>> Winning the prize of free trade with the European Union, even as it negotiates leaving the block and it's single market. That's been the focus of Prime Minister Theresa May's government, since she set out her Brexit vision last week. But in Brussels, EU officials are shaking their heads, telling Reuters parting cannot be so easy or so amicable.
May wants a free trade deal within two years, the amount of time she'll have to negotiate leaving.>> Many EU officials believe that talking about a free trade agreement now is putting the cart before the horse. Because before any free trade agreement can be negotiated, first the EU would like to agree on an orderly exit on the terms of the divorce with Britain.
And that of course implies settling a lot of issues that will fill up the two years, even without even tempting to negotiate a free trade agreement.>>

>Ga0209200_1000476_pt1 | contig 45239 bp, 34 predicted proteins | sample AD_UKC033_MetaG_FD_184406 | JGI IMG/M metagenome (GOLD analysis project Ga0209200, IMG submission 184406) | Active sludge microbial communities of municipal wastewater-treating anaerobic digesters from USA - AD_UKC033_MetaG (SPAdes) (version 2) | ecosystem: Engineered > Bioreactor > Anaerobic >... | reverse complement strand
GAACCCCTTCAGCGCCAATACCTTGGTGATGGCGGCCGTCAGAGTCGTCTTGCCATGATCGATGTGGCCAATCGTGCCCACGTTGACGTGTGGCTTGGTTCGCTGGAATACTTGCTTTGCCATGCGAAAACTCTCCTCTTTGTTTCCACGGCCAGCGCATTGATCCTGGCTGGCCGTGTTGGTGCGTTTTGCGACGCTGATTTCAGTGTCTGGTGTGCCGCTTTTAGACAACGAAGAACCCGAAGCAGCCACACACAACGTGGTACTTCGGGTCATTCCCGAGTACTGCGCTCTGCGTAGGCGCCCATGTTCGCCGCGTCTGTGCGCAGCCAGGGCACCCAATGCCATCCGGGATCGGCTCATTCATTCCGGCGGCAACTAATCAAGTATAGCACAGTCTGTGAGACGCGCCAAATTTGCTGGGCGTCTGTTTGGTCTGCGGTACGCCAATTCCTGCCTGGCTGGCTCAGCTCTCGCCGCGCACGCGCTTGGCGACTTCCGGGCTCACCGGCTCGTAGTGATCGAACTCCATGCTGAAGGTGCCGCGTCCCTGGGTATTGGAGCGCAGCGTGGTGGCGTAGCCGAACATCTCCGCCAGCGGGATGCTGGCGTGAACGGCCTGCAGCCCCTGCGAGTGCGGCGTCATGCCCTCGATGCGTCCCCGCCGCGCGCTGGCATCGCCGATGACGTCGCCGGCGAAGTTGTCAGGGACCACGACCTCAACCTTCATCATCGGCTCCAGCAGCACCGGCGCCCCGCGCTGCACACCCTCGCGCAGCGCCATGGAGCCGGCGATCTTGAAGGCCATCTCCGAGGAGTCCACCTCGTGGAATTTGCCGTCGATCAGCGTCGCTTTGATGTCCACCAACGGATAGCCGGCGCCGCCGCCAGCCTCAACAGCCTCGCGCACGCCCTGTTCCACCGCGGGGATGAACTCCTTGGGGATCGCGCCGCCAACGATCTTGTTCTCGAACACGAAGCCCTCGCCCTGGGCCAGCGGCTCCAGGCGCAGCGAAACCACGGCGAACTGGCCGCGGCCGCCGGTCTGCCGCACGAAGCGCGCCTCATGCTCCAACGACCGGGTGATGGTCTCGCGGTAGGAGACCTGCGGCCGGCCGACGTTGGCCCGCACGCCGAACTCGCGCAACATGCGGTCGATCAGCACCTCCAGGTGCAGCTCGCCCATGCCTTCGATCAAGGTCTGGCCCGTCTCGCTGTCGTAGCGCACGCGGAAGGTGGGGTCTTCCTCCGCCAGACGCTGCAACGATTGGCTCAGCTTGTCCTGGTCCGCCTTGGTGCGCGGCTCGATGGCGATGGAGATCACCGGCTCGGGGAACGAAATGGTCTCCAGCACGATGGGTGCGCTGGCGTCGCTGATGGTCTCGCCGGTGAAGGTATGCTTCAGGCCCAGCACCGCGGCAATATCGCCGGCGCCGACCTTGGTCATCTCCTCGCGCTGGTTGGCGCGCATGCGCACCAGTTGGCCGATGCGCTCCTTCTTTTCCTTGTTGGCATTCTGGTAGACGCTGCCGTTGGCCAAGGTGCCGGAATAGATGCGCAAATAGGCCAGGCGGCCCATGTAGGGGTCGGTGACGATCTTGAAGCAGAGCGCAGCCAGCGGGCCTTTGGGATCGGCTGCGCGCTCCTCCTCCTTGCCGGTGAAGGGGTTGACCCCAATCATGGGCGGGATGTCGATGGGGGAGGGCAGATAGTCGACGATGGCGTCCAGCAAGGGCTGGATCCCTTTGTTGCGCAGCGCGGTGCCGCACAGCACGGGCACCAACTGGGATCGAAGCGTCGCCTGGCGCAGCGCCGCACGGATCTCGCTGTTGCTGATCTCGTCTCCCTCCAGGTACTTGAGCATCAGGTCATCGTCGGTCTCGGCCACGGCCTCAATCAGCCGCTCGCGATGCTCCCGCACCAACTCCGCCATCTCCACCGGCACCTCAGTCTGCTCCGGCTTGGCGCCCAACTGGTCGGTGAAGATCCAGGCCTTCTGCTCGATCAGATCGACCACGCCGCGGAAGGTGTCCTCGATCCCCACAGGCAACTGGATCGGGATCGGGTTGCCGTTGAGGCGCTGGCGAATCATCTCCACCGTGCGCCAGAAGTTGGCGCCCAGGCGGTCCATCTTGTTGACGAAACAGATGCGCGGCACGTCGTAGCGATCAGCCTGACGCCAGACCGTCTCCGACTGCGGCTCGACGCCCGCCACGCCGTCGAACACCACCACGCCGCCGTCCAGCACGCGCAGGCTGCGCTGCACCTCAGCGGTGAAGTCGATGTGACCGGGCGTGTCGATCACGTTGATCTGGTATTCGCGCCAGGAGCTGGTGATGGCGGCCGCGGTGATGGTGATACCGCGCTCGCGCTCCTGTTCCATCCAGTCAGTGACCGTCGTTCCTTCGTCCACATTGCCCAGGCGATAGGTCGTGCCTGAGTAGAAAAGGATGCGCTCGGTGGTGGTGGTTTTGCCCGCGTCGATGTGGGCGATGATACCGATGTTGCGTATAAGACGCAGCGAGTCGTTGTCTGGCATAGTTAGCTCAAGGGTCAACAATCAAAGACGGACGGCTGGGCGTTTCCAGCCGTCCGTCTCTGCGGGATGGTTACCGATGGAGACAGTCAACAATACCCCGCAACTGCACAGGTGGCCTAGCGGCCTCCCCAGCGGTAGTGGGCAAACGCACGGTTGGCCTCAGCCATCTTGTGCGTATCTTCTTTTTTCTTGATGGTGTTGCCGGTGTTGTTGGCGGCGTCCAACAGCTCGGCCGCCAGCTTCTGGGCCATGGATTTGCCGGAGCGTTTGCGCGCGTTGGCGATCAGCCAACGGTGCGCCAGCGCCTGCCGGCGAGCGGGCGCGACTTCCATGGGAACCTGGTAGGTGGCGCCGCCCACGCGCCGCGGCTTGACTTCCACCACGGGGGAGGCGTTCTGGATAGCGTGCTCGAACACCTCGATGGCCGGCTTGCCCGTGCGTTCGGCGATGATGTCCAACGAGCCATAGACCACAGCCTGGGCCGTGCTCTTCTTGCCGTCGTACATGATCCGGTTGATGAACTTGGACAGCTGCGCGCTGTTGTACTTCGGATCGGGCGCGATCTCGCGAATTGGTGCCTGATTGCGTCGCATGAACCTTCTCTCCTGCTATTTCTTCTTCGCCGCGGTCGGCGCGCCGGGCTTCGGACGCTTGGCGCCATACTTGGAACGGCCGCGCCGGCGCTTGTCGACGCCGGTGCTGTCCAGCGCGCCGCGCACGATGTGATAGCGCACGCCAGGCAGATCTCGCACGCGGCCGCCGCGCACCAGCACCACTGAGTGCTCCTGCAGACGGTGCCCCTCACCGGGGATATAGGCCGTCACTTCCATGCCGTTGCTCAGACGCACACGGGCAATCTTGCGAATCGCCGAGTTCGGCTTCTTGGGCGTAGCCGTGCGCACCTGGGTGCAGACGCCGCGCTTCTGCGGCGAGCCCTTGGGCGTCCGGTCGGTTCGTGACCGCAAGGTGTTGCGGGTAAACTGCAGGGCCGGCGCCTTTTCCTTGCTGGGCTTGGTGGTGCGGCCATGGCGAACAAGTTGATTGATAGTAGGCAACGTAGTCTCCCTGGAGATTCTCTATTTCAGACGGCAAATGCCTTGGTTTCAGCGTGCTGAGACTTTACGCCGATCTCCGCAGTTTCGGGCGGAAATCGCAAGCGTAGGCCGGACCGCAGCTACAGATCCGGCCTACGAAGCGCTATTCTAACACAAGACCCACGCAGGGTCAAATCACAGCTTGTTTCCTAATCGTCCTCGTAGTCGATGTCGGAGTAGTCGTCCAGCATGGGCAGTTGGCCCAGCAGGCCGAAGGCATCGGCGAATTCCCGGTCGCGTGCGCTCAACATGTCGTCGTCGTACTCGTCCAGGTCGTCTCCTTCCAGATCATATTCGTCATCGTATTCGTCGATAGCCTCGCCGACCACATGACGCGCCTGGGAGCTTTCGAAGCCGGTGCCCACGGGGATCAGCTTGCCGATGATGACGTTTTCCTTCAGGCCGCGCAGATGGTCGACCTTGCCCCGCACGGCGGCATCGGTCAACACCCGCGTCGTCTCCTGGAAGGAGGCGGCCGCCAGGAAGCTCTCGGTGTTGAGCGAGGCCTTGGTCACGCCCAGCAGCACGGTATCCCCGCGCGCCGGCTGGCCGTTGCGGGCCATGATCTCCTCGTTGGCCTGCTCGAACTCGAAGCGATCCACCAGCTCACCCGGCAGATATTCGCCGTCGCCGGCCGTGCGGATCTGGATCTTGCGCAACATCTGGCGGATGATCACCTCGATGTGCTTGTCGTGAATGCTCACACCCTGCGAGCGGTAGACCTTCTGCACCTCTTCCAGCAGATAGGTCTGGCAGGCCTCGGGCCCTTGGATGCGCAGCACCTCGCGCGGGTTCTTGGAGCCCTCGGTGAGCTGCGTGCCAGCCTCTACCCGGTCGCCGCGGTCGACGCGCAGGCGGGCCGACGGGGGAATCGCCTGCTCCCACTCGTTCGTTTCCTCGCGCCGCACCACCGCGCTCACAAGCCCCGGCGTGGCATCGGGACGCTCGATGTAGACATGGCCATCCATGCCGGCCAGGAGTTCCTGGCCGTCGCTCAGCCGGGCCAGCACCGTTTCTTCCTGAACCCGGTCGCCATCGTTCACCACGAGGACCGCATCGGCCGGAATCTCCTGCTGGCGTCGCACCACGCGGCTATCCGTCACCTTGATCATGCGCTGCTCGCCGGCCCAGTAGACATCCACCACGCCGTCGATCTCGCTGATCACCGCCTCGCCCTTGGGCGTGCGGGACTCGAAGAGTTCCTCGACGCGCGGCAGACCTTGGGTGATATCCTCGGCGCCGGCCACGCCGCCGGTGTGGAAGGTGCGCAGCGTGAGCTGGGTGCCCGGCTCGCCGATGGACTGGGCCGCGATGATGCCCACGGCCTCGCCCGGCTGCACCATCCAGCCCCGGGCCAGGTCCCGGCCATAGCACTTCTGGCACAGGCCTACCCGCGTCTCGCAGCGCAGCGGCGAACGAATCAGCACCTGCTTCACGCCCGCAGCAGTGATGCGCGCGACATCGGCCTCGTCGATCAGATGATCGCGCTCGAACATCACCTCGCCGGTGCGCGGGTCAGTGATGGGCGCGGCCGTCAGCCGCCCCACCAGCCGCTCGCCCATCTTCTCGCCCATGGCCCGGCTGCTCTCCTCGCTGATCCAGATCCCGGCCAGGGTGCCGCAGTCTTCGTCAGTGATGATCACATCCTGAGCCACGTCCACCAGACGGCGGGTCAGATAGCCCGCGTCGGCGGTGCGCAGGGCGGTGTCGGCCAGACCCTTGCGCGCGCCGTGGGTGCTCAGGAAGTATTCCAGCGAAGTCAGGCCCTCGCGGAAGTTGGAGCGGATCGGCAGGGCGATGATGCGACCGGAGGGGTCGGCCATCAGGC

>> May insists she prefers no deal to a bad deal. Most in Brussels dismiss that as bluster, but they are concerned the UK could try to walk out without paying its debts, some 60 billion Euros that it has committed to spend.
>> As in most divorce cases, the most difficult question is likely to be money. And to that potential British obstruction on payments, that EU has the argument of, unless you pay, and unless we have an orderly divorce, we will not start negotiations on a free trade agreement.>> The UK government on Thursday publishing the law that parliament must pass to trigger Brexit.
Its opening move, in what looks to be a drawn out game of tit for tat.